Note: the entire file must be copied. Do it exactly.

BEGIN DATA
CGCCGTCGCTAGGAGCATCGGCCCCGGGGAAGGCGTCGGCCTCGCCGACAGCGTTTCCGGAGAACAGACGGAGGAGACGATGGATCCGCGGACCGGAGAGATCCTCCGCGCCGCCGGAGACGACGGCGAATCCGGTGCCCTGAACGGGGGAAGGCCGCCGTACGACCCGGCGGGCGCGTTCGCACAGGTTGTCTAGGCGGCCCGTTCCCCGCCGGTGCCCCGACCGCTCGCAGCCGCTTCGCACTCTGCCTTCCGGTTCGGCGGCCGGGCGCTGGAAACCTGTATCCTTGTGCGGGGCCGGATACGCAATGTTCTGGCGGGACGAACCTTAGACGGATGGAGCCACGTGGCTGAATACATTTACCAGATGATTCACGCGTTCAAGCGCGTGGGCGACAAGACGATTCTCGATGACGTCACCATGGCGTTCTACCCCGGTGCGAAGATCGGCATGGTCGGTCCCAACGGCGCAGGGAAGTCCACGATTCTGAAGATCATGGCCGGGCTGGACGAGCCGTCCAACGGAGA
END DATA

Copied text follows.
CGCCGTCGCTAGGAGCATCGGCCCCGGGGAAGGCGTCGGCCTCGCCGACAGCGTTTCCGGAGAACAGACGGAGGAGACGATGGATCCGCGGACCGGAGAGATCCTCCGCGCCGCCGGAGACGACGGCGAATCCGGTGCCCTGAACGGGGGAAGGCCGCCGTACGACCCGGCGGGCGCGTTCGCACAGGTTGTCTAGGCGGCCCGTTCCCCGCCGGTGCCCCGACCGCTCGCAGCCGCTTCGCACTCTGCCTTCCGGTTCGGCGGCCGGGCGCTGGAAACCTGTATCCTTGTGCGGGGCCGGATACGCAATGTTCTGGCGGGACGAACCTTAGACGGATGGAGCCACGTGGCTGAATACATTTACCAGATGATTCACGCGTTCAAGCGCGTGGGCGACAAGACGATTCTCGATGACGTCACCATGGCGTTCTACCCCGGTGCGAAGATCGGCATGGTCGGTCCCAACGGCGCAGGGAAGTCCACGATTCTGAAGATCATGGCCGGGCTGGACGAGCCGTCCAACGGAGA